Post On Wednesday, April 14, 2004 By Chrissie
First of all, I have to say that I first heard about pre-e on, of all things, the television show "ER" about 10 years ago. I remember thinking as I was watching the episode how horrible this disease was, and from that moment on, whenever I thought about having a baby, pre-e was always in the back of my mind.
So, the short form is, I developed it at about 26 weeks. I remember that I went to work one day, and my fingers on my right hand were all numb. I had been swelling a lot - but it was hot outside (June) and my mother was telling me that swelling was normal. Just to be safe, I called my OB, and they made me come in for a BP check. I don't recall the reading, but it was high, and my doctor thought I "might" have pre-e, so they put me on bi-weekly visits. After about 2 weeks, my BP didn't go down, it continued to rise, and my OB officially diagnosed pre-e. I was devastated - and terrified. My doctor put me on partial bed rest, and made me reduce my work week. I have always had migraine headaches, and during the time between my diagnosis and my trip to the hospital, I had two migraines, which is rare for me. On July 16, the only time my husband did not go to an OB appointment with me, I was hooked up to a fetal monitor and my BP was taken. After talking it three times, my OB came in and asked me if my husband was with me - when I told him no, he told me to call him, that I needed to go to the hospital. I asked if I could go home - I had not even packed (I was 32 weeks). He said no, that I could siezure at any time, and I needed to be driven. I freaked out. no one in my family had ever even HEARD of this disease - and my mother, who has chronic high BP, had high BP with all her pregnancies, but no pre-e, told me I didn't need to worry.
I was admitted into the hospital that afternoon, a Tuesday, and I was told I would not be leaving until I had my child. I had biophysical profiles, steriod shots, ultrasounds, but I had no idea what would happen to me - and, in defense of the doctors and nurses who tended me, who, by the way, were wonderful (I realize now how lucky I was) - I now know how very difficult it is to understand this disease and how it progresses. On Saturday, July 20, my mother had just left to go home - finding me well if a little antsy (she lives 4 hours away) - my husband had just come to stay the night with me when I became ill with a massive headache - but not a migraine. I was given Darvocet, which did nothing. The Nurses called my OB and they were told to begin inducing me. I was also put on a MAG drip. They tried for 24 hours to induce me with Petossin and cervadil and NOTHING. The Magnesium Sulfate made me very ill, and I thought I was going to die. I was not allowed to lie on my back or right side at any time. FInally, on Sunday evening, my OB scheduled a c-section for early the following morning. My daughter, Mary Rachel, was born on July 22, 2002 at 6:46 a.m. She was 4 lbs 10 oz, and 18 inches long. I had no idea I had even had her.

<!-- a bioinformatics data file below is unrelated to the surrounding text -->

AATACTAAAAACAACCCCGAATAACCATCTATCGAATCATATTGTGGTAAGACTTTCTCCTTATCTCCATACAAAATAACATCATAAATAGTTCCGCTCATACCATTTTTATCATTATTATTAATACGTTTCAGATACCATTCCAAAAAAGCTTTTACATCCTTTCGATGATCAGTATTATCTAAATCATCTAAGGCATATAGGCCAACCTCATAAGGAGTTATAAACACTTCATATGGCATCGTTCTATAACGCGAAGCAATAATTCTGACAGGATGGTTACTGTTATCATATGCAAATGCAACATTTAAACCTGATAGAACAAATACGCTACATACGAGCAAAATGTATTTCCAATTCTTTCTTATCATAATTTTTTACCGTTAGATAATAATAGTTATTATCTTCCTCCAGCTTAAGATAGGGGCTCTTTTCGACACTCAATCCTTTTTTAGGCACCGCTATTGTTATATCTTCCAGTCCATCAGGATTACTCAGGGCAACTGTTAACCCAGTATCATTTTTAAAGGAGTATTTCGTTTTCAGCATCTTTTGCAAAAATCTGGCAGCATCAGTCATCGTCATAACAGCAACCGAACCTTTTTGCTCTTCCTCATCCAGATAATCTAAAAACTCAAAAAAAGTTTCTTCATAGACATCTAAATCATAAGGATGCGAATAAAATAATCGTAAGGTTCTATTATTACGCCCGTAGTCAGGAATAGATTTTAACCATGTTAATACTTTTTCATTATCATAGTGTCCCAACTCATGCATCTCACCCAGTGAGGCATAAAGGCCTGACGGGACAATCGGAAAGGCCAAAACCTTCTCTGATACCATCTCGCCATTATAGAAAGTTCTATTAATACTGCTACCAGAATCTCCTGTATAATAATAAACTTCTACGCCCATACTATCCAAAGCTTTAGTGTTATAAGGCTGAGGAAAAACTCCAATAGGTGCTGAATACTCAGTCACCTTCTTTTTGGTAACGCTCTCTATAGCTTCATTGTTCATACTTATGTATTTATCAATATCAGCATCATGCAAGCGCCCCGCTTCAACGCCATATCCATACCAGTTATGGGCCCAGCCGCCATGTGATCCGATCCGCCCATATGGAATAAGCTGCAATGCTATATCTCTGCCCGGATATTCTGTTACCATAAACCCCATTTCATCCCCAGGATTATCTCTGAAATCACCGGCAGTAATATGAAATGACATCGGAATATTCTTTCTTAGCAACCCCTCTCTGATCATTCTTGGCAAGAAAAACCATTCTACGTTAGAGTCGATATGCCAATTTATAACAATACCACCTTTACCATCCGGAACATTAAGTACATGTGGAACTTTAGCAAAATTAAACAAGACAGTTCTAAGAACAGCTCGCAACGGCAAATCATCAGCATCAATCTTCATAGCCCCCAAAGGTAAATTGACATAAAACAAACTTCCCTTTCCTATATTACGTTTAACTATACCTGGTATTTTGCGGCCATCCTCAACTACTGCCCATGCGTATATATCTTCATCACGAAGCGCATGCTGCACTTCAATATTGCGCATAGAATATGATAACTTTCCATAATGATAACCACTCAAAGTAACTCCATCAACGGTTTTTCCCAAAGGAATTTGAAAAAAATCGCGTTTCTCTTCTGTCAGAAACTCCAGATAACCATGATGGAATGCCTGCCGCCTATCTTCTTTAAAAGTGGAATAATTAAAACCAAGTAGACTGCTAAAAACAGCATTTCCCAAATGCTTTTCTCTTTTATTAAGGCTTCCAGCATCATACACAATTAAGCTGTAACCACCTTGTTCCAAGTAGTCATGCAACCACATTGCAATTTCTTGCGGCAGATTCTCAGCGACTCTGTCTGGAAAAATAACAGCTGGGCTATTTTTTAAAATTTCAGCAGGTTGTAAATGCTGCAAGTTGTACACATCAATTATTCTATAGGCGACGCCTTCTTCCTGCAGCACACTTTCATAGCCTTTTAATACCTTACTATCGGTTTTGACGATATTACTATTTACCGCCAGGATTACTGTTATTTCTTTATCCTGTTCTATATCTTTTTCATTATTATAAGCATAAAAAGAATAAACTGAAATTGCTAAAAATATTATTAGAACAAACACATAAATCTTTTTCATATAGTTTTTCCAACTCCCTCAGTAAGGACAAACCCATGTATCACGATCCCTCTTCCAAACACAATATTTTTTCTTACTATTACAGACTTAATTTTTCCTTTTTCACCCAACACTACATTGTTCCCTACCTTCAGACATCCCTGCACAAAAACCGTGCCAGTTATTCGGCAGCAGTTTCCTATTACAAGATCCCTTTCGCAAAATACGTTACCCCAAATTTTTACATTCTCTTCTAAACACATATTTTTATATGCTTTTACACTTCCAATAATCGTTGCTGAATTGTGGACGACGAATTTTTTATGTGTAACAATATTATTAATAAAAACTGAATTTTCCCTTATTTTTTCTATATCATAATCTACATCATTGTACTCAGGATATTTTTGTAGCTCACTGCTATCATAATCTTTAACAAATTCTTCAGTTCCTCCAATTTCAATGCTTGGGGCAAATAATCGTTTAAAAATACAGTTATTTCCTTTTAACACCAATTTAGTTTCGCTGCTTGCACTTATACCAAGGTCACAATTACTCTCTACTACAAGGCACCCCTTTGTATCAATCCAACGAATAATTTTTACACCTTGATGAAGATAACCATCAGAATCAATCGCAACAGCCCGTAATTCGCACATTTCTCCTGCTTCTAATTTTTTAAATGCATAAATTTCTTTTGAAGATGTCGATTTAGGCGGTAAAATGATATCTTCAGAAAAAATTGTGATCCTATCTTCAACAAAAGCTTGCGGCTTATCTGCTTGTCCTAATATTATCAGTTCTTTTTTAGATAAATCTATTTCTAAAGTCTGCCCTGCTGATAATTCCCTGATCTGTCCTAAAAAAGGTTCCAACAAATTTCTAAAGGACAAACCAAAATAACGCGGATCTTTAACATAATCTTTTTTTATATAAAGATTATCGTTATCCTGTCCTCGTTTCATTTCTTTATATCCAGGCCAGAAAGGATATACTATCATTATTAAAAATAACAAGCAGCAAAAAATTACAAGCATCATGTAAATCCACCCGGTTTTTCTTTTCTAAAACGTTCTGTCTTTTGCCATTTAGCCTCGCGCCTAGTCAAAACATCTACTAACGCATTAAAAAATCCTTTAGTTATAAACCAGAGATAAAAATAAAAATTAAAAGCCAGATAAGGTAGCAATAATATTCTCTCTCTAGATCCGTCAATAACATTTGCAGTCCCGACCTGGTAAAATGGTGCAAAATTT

I knew that I had the c-section, and I remember her birth - but after that I became incredibly ill, and for the next 36 hours, I was completely unaware that I'd had a child. My husband, sister and mother, and my inlaws took turns going to the NICU to be with Mary Rachel. I did not hold my daughter until she was about 2 1/2 days old.
I was on the MAG for 4 days, and left the hospital after 10 days. It took about 4 weeks for my BP to get back to normal, and Mary Rachel was in the NICU for 5 weeks - she could not feed, and her first 24 hours she was so doped up on the MAG they had given me, she had to have an IV, because she couldn't keep any formula down. I visited her every day in the hospital, several times, and I bathed, fed, clothed her. It was awful - and she was one of the most healthy babies in the NICU. I was not able to breastfeed her. I hadn't planned to, but when it became obvious that I COULDN'T, it made me sad that I hadn't.
Mary Rachel came home 1 1/2 weeks before her due date (September 4), on August 23. She is a beautiful, bright, sweet and intelligent 21-onth old - the absolute light of my life. I never realized until I visited this site how very lucky I am to have received the quality of treatment that I did - and how very lucky I am to be healthy, but most of all, how lucky I am that Mary Rachel is fine.